Jesus and Galilee
In the last 20 years, increasing archaeological evidence from Galilee suggests that the old picture of it as an almost totally rural culture was incorrect. Twenty-five years ago Wayne Meeks had observed that “within a decade of the crucifixion of Jesus, the village culture of Palestine had been left behind, and the Greco-Roman city became the dominant environment of the Christian movement” (Meeks, 1983: 11).
More recent studies by Reed (2000), Sawicki (2000), Crossan and Reed (2001), Moxnes (2003), Thiede (2004) and Freyne (2008) describe elements of urban life throughout Galilee. A careful reading of the works just cited will reveal differences between them, but the picture emerging is very plain: the peaceful, idyllic Galilean countryside was penetrated by many aspects of urban life, and was subject to them in many ways. The urban intertwines with the rural, just as the Roman and Hellenistic intertwine with the Judaistic.
Sawicki asks the question: “What are the signs of ‘Jewishness’ in Galilee? What does ‘Jewish space’ look like?” She answers:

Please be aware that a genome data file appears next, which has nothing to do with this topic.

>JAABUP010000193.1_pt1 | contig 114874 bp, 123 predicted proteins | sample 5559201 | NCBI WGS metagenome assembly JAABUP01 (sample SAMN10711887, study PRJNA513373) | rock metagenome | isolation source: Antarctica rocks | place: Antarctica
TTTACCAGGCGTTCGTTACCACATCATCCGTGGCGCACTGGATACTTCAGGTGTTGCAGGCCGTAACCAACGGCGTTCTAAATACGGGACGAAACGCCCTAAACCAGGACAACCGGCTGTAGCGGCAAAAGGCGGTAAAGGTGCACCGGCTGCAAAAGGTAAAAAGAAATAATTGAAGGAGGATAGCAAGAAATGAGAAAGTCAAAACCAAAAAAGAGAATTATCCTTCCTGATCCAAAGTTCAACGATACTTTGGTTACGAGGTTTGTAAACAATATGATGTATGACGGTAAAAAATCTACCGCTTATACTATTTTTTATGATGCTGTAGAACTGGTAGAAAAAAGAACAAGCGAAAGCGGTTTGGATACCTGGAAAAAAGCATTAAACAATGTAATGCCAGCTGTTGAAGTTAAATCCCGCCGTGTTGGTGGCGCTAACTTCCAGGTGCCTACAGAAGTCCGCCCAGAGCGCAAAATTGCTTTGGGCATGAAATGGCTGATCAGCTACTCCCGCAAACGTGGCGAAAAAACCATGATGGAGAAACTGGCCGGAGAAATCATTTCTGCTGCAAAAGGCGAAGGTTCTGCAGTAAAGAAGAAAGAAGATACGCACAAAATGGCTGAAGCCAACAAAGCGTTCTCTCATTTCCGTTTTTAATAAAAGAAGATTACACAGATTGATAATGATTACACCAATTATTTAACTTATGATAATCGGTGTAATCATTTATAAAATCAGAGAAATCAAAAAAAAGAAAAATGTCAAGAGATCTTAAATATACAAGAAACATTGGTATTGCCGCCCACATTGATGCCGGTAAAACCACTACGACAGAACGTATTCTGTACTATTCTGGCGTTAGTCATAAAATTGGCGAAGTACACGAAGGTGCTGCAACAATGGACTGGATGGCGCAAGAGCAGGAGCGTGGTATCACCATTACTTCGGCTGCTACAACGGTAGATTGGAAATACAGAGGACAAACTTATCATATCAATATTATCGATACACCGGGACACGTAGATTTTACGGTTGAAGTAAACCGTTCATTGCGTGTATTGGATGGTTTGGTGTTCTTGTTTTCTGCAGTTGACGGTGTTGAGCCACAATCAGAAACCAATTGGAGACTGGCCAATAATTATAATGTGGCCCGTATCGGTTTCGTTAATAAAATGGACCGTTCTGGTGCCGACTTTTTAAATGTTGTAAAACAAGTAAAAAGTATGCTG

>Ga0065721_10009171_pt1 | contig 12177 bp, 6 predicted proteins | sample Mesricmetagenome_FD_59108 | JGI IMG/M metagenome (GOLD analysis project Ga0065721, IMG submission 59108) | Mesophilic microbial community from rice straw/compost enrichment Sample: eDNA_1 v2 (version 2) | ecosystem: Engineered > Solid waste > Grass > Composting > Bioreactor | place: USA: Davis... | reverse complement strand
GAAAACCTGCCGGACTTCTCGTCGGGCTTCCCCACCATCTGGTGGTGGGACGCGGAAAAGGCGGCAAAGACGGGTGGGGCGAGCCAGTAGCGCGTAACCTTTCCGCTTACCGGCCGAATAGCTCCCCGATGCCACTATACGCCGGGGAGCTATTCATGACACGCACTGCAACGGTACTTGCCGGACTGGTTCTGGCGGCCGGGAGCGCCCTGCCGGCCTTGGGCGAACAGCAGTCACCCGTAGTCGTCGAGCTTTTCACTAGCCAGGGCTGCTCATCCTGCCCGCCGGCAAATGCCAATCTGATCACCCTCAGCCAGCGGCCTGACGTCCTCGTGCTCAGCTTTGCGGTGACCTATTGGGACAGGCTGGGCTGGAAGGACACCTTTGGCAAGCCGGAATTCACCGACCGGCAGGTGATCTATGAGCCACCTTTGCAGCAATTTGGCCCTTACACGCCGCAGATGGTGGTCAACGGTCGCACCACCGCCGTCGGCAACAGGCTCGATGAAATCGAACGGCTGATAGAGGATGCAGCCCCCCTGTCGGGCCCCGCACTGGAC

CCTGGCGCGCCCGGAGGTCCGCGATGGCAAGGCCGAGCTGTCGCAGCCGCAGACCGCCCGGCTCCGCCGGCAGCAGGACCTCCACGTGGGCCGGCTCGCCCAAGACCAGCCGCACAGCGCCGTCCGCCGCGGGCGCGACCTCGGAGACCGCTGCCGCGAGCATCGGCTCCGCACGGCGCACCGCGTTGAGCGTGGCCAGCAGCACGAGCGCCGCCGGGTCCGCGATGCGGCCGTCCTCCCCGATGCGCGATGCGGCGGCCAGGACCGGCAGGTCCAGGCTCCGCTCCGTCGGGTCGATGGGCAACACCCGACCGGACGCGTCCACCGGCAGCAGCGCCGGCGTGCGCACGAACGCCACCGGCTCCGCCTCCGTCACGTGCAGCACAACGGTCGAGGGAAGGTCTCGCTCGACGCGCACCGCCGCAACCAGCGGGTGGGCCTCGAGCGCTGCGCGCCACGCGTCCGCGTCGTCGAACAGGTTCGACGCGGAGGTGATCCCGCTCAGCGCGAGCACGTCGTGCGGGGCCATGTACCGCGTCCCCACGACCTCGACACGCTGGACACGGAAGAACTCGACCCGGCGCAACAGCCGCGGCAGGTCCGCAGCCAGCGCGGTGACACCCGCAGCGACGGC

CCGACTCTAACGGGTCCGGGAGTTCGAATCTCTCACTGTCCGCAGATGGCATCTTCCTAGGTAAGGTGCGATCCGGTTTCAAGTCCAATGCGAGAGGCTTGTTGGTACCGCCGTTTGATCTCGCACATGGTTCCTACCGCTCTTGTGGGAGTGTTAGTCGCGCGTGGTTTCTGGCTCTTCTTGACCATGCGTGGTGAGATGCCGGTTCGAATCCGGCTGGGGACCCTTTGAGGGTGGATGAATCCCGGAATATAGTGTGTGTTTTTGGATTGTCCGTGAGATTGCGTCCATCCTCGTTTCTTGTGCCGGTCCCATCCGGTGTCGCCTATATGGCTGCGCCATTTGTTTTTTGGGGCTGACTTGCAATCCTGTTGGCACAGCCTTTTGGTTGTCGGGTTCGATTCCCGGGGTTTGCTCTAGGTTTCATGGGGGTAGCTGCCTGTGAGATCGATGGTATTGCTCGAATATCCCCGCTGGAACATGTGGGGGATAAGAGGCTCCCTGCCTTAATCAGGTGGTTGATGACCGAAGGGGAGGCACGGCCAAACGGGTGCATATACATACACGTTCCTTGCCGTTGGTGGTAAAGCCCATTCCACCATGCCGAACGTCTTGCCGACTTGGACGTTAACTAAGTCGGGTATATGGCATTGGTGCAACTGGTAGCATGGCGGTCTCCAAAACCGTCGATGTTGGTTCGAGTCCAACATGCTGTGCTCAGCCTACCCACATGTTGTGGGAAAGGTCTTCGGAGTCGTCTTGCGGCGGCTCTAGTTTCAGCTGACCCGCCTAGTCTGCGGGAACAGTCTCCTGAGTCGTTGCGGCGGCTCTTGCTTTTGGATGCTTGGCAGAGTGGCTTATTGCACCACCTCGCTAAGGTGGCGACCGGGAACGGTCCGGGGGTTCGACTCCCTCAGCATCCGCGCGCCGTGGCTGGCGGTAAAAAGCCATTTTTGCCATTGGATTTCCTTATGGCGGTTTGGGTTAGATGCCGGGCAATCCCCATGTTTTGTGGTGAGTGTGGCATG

For archaeology these are scientific questions, and they are not easy to answer satisfactorily. On one hand, inscribed Hebrew letters and decorative motifs such as the menorah bespeak the intention of ancient builders to construct and furnish a place “Jewishly”, to house aspects of an intentionally Jewish way of life. On the other hand, in the Roman period in Galilee many Jews wrote Greek or Aramaic, used Hellenized names, and behaved “Jewishly” in places adorned with secular and heathen cultural themes, places built with colonial interests in mind.(Sawicki, 2000:88; cf. Thiede, 2004: 53-73)